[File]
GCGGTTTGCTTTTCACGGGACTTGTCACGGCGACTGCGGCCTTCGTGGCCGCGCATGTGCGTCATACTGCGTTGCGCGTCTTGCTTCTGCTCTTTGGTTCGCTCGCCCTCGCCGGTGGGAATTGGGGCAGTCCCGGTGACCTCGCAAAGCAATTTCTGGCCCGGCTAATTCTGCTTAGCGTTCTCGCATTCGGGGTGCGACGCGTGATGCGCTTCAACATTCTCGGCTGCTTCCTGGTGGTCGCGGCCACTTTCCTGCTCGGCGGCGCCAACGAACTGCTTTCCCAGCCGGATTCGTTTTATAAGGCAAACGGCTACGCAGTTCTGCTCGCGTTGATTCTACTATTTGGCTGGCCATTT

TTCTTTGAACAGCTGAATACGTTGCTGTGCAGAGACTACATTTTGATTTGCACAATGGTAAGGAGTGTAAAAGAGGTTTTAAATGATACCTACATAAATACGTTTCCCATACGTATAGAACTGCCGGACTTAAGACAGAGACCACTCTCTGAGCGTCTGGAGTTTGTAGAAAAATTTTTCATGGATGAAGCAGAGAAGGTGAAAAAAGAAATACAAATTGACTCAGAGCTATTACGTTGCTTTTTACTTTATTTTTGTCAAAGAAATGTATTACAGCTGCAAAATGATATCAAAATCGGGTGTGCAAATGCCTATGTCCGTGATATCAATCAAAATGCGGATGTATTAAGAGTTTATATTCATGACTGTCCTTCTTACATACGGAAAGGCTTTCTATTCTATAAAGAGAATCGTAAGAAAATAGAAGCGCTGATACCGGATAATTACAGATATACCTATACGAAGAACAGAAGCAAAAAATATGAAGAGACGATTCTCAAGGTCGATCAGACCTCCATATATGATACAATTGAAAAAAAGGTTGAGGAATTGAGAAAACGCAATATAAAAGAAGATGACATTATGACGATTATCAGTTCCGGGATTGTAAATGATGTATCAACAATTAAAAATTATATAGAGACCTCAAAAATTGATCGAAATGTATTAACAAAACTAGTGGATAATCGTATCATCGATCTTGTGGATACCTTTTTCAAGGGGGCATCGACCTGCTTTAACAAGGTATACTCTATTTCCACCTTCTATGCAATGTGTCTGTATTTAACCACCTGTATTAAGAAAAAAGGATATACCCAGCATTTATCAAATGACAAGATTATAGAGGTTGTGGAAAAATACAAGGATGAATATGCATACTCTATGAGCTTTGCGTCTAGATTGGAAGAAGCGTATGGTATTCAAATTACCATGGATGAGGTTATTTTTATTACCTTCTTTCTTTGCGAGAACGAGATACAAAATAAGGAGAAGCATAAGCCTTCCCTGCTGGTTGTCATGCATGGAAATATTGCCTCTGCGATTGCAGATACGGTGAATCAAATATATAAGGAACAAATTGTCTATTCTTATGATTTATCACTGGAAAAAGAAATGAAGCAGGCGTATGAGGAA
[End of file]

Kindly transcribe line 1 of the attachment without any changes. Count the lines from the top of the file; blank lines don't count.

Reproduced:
GCGGTTTGCTTTTCACGGGACTTGTCACGGCGACTGCGGCCTTCGTGGCCGCGCATGTGCGTCATACTGCGTTGCGCGTCTTGCTTCTGCTCTTTGGTTCGCTCGCCCTCGCCGGTGGGAATTGGGGCAGTCCCGGTGACCTCGCAAAGCAATTTCTGGCCCGGCTAATTCTGCTTAGCGTTCTCGCATTCGGGGTGCGACGCGTGATGCGCTTCAACATTCTCGGCTGCTTCCTGGTGGTCGCGGCCACTTTCCTGCTCGGCGGCGCCAACGAACTGCTTTCCCAGCCGGATTCGTTTTATAAGGCAAACGGCTACGCAGTTCTGCTCGCGTTGATTCTACTATTTGGCTGGCCATTT